BRANCH: Supporting Families to Help Young Children Thrive

Ask any parent with a young child, and they’ll tell you how challenging it can be. Tears, tantrums, and exhaustion are all in a day’s work — and that’s on a good day. Stress levels climb even higher if a child shows signs of developmental delays, emotional problems, or acting out.

Now add to the mix a parent with serious depression or anxiety, a loss in the family, or any of the many sources of trauma associated with poverty: homelessness, food insecurity, exposure to violence. Anyone of these challenges — and they rarely come in ones — can both magnify and overshadow the everyday stress of raising a kid.

“If a caregiver is having a hard time personally, it becomes harder to parent,” says Cleisa Gomes, a family partner at Codman Square Health Center, in Dorchester, Mass. “It’s harder to communicate with the child. It’s harder to be attuned to their needs. It’s not anyone’s fault. It’s just a reality.”

Untangling the knot of stressors that can interfere with child development and parental attachment is the core purpose of BRANCH, a new approach to supporting families and addressing behavioral health in early childhood that is now being established in primary care settings at Codman Square and several other community health centers in Massachusetts.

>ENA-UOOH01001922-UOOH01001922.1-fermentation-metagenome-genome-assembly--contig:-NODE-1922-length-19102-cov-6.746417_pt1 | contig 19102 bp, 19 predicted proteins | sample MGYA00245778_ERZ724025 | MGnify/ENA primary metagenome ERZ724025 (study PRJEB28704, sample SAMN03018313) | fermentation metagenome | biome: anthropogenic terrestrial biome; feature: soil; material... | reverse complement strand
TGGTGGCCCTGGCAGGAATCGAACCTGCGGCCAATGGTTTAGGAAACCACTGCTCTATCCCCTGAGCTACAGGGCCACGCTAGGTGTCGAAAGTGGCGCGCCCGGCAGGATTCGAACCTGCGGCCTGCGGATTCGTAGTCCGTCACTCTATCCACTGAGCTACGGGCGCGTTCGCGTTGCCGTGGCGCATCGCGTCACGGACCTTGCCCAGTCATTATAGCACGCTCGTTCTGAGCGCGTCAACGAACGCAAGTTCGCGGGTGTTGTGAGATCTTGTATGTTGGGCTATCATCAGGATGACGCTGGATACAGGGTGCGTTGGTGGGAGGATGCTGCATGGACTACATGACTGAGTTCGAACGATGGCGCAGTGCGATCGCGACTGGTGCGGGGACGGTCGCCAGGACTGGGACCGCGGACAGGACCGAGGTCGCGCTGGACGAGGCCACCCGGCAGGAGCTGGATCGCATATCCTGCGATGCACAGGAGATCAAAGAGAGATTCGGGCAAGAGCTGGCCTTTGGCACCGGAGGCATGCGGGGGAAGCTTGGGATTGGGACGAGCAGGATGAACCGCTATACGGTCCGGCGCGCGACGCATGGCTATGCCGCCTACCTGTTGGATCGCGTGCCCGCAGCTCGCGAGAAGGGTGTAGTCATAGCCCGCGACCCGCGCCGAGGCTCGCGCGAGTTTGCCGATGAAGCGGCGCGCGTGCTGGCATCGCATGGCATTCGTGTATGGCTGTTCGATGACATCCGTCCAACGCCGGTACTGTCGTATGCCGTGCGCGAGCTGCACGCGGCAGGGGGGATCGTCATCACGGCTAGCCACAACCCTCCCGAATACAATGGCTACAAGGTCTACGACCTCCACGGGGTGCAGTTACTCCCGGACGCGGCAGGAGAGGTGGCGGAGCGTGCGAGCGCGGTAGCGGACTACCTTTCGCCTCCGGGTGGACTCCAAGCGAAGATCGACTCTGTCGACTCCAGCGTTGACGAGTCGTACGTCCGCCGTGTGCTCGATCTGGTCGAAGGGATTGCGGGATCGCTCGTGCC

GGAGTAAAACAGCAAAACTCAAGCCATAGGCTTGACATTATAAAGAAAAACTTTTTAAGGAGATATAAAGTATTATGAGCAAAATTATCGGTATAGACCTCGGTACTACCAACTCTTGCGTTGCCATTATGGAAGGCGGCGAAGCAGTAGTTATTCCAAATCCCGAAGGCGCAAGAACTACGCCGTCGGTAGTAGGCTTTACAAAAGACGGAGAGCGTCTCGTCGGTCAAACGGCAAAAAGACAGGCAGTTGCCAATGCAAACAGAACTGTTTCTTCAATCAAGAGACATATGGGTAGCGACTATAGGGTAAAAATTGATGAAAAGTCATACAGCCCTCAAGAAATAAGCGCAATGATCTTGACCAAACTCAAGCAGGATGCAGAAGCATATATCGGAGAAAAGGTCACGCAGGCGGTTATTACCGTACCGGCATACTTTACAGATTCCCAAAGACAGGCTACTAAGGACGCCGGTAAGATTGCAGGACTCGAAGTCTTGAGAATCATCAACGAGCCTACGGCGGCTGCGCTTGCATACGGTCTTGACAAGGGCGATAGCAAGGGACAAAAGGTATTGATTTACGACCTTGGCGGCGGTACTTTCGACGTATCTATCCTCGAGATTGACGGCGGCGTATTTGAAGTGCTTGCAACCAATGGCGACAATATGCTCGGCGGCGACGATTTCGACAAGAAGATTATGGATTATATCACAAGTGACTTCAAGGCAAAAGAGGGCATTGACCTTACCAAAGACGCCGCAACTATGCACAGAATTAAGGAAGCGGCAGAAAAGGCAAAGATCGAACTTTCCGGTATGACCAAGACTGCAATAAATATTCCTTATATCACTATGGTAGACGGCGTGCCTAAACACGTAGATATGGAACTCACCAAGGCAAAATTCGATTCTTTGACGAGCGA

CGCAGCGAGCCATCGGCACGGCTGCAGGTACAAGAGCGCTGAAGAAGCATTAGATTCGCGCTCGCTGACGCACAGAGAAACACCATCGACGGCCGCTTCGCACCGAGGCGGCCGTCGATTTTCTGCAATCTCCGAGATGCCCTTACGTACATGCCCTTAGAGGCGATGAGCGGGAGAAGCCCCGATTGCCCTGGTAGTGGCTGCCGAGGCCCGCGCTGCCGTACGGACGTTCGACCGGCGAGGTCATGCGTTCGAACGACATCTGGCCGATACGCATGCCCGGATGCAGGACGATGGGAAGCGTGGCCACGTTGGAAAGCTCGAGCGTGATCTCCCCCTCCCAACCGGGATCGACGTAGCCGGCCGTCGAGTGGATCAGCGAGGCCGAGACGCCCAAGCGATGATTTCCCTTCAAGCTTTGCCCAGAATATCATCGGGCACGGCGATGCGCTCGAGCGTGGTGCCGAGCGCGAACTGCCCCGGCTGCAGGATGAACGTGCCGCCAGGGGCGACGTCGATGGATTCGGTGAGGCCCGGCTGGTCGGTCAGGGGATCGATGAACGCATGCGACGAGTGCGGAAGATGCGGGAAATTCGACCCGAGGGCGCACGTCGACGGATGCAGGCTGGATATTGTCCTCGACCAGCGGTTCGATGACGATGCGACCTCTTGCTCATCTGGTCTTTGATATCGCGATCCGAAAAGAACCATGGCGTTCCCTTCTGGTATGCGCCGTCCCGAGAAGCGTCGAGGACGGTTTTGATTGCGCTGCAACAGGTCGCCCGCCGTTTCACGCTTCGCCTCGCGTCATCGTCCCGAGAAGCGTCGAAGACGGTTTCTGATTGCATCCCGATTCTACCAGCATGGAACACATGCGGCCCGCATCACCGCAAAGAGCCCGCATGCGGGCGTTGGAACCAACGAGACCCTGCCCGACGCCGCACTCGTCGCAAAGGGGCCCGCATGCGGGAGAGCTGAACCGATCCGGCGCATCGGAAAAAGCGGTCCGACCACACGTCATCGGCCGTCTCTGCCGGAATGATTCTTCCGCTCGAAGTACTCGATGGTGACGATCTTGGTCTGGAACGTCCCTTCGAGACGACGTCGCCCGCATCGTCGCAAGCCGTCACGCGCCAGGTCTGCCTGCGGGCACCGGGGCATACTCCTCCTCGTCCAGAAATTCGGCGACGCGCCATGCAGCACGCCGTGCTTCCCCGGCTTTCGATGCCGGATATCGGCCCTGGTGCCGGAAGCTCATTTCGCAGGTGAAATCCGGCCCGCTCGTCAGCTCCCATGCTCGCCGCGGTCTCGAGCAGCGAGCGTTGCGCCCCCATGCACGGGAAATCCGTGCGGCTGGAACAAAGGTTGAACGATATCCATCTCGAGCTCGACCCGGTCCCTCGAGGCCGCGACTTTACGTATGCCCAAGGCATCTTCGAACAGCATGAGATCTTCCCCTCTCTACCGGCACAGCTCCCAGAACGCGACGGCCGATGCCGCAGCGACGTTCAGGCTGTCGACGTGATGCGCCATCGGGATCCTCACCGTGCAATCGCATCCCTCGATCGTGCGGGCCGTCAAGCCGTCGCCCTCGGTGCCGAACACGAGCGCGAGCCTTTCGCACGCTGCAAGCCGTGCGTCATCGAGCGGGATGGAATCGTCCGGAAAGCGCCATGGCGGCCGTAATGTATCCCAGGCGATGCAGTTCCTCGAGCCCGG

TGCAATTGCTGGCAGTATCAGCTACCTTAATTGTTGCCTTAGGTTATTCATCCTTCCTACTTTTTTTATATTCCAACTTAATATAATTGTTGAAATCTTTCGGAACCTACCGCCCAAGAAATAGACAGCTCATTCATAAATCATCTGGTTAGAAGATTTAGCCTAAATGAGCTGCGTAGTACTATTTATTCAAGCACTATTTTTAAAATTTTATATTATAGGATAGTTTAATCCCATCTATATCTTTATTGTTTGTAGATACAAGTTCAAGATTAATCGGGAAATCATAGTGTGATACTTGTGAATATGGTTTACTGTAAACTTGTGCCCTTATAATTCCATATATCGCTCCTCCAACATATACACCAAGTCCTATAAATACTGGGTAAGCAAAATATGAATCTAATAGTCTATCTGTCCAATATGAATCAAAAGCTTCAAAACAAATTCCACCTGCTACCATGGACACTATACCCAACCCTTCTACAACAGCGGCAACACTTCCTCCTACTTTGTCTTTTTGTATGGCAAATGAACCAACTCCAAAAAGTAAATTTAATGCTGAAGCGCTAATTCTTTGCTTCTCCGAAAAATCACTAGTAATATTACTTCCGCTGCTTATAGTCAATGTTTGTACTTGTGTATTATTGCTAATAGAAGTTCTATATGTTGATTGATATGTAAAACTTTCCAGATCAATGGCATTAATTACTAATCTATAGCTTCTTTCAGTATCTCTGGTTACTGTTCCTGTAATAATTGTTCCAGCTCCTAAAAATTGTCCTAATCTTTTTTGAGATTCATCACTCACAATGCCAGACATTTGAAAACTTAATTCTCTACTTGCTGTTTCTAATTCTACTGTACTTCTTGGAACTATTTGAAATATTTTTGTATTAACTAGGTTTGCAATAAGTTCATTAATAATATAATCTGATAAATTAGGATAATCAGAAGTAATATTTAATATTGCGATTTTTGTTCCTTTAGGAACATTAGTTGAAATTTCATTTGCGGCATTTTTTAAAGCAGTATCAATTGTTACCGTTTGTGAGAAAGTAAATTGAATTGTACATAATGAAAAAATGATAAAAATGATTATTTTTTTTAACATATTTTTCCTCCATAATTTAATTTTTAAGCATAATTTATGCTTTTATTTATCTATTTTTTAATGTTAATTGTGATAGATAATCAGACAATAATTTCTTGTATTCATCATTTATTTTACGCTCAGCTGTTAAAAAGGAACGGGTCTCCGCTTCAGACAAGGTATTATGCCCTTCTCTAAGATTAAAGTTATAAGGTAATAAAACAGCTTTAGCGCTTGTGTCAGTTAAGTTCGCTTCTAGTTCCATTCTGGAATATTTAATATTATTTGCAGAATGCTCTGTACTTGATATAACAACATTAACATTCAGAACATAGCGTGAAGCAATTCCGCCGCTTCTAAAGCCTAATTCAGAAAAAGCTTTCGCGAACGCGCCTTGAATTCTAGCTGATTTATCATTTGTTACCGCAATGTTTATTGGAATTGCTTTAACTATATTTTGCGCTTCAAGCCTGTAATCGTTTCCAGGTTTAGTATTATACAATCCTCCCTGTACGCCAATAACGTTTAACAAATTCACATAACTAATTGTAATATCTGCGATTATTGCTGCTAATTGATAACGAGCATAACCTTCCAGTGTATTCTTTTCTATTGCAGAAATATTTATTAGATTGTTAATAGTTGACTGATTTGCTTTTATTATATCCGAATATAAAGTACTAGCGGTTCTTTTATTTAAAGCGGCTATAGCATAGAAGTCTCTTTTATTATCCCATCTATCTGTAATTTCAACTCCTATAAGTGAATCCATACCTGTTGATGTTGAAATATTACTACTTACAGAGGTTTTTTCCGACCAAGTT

BRANCH, which stands for Building Resilience and Nurturing Children, is a brief and targeted intervention that includes both the child and parent (or another primary caregiver) and involves assessing a child’s development, listening to the parent and family’s needs, and devising a game plan for connecting the family to specialty care or other supports as needed.

BRANCH is just one in a continuum of services that make up TEAM UP for Children, a model of integrated behavioral health in pediatric primary care that was launched in 2016 and is supported by the Richard and Susan Smith Family Foundation The Klarman Family Foundation. Based at community health centers, TEAM UP comprises interdisciplinary teams of providers working within a shared framework that combines a focus on early childhood, a broad view of behavioral health that transcends specific diagnoses, and an emphasis on family and community engagement.

“There’s a growing recognition of the importance of early childhood in the overall development of healthy children and young adults,” says Emily Feinberg, a pediatric nurse practitioner and the director of TEAM UP. “BRANCH is a recognition that primary care is a really important space to begin to think about the social-emotional needs of very young children and the positive role that primary care clinicians can play in child development.”

Read the full article on BMC’s HealthCity platform.